Excel-like class to support calculations – Mortgage calculator demo

There are scenarios in which a project has the requirement of implementing a method that performs calculations and returns a list of calculated values; an example is a mortgage calculator that returns the amortization table. This article describes a mechanism that can be used to implement calculations. It demonstrates how to use a Table class by implementing a mortgage calculator.

For this type of requirement a Business Analyst (BA) may create a Microsoft Excel document with the inputs, columns, and formulas for the developer.

A Business Analyst can use Excel to represent requirements in the form of customized columns and formulas.

A Developer could use an in-memory calculated table to model an Excel Worksheet.


Demo Application

The demo application is implemented using C# and the source code can be found at http://sps.codeplex.com folder ComputedTable.

The solution ComputedTable has two projects:

  1.        ComputedTable.Lib: Computed Table framework
  2.        MortgageCalculator.Demo: Mortgage Calculator Demo

The class MortgageCalculator defines a mortgage calculator. The MortgageCalculator.Calculate() method takes an input object as parameter and returns an output object with the results. The result is printed to the console and the amortization table is saved to CSV and XML files using the methods Table.SaveToCsv() and Table.SaveToXml().

The input contains the properties purchase price, interest, loan amount, duration of the loan, loan start date, and the property tax.

The output contains the amortization table plus the monthly loan payments, total loan payments, total interest paid, and total monthly payments.

The MortgageCalculator.Calculate() uses a Table class to define the rows and columns and to perform the calculations.


Steps inside MortgageCalculator.Calculate()

  1.        Instantiate the output object and calculate the properties that do not depend on the amortization calculation.
  2.        Instantiate the objects used by the table class and instantiate the table.
  3.        Set the values and formulas used by the cells in the table.
  4.        Execute the calculation.
  5.        Set the output with the results of the calculation.
  6.        Save to CSV and XML file.


Defining and instantiating a Table object


Definition of the Table class:


public class Table<TRowId, TColumnId, TOperationContext> : ITable<TRowId, TColumnId>

       where TOperationContext : IOperationContext<TRowId, TColumnId>



TRowId is the type of the id used as row index. The demo uses an int because the payment number is used as row index.

TColumnId is the type of the id used as column index. The demo uses a string.

TOperationContext is the type of the context object.


The Table constructor takes three parameters:


public Table(IRowResolver<TRowId> rowResolver, IColumnResolver<TColumnId> columnResolver,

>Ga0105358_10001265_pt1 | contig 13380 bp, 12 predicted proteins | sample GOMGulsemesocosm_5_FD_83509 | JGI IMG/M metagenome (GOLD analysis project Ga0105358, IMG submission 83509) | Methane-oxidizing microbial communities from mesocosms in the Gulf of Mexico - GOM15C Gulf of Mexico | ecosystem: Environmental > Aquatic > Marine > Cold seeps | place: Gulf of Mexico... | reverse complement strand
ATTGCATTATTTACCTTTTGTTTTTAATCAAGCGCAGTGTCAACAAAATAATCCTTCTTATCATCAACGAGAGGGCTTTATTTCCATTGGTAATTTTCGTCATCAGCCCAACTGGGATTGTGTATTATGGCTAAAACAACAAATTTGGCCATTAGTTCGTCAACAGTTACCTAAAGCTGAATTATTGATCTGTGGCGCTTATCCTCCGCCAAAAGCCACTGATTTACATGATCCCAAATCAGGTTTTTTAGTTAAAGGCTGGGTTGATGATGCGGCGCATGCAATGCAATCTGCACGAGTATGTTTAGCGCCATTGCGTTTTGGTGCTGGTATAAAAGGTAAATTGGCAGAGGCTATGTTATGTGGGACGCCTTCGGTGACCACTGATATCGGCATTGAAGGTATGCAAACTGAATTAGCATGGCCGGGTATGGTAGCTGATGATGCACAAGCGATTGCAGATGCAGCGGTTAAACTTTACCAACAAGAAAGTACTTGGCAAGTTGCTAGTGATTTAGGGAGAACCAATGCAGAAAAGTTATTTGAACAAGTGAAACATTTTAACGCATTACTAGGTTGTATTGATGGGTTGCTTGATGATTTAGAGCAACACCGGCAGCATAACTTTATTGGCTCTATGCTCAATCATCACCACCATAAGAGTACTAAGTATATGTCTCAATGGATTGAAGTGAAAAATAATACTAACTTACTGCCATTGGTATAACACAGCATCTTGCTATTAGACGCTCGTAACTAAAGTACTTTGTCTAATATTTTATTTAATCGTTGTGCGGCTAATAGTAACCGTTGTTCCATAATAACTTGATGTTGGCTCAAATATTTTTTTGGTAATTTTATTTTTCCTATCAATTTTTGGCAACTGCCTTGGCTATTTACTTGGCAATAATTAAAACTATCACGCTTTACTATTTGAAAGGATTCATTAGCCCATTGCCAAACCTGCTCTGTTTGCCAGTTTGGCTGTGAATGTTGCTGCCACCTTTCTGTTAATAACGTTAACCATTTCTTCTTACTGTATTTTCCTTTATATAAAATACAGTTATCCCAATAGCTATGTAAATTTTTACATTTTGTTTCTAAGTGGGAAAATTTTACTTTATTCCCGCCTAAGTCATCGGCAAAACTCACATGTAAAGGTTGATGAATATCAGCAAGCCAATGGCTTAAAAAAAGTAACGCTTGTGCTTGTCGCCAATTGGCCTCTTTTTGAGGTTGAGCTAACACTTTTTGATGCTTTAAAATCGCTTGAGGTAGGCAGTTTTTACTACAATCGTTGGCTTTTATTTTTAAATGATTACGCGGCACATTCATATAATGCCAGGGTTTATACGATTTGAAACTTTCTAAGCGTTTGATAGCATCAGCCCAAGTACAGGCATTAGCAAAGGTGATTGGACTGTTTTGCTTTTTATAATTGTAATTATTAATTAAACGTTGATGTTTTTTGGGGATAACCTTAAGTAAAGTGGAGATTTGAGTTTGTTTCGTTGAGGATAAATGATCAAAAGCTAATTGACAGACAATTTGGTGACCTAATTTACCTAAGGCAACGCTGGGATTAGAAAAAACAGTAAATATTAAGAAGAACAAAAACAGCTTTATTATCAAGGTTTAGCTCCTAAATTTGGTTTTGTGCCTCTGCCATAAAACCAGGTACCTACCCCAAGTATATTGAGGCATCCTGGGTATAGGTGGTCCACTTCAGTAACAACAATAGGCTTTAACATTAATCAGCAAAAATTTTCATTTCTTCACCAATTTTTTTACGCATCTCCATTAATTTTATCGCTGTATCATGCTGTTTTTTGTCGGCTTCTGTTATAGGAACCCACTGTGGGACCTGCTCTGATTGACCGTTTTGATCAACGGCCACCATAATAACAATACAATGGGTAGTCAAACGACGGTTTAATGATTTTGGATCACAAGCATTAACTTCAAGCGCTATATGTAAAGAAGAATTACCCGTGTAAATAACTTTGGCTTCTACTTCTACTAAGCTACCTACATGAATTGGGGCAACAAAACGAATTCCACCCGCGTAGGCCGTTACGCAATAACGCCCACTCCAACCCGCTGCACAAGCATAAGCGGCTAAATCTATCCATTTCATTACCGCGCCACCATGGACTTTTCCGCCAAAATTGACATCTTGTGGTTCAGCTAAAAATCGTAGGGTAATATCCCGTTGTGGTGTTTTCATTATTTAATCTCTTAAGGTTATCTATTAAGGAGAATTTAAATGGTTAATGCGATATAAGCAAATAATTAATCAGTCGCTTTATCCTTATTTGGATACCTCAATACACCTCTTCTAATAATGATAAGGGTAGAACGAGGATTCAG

TOperationContext operationContext)




Instantiating the Table object:


var rowResolver = new RowResolver<int>(Enumerable.Range(1, input.DurationOfLoan).ToList());

var colResolver = new ColumnResolver<string>(AmortizationTableColumns.ColumnsWithOrderOfOperations);

var context = new AmortizationTableOperationContext { Input = input };

var table = new Table<int, string, AmortizationTableOperationContext>(rowResolver, colResolver, context);



rowResolver represents the rows in the table. The row resolver used in the demo defines one row per payment number.

colResolver represents the columns in the table. The columns are defined in the static AmortizationTableColumns.ColumnsWithOrderOfOperations.

operationContext is an object passed to each cell when performing the calculation. The operation context must inherit from OperationContex.


Accessing and defining cell values


A cell can be referenced by using an indexer that takes the rowId and colId in the Table.


Indexer property of the Table class:


public Cell<TRowId, TColumnId> this[TRowId row, TColumnId col]



Example of accessing the property tax paid in the payment number 10:


table[10, AmortizationTableColumns.PropertyTax]



The property Value of the cell returns the object that was assigned to the cell or the calculated value. Methods GetValueAsInt(), GetValueAsDecimal(), GetValueAsDateTime(), GetValueAsText() return the value as a specific type.


There are several ways to define the value of a cell.

  1.        Accessing one cell and assigning a value:


table[10, AmortizationTableColumns.PropertyTax].Value = 400;



  1.        Setting the values for all the cells in a specific column:


table.SetColumn(AmortizationTableColumns.PropertyTax, 400);



  1.        Passing a delegate as the formula to calculate the value of all the cells in a specific column:


table.SetColumnWithFormula(AmortizationTableColumns.PaymentNumber, (ctx) =>


               return new CellOperationResult(ctx.CurrentCell.RowId);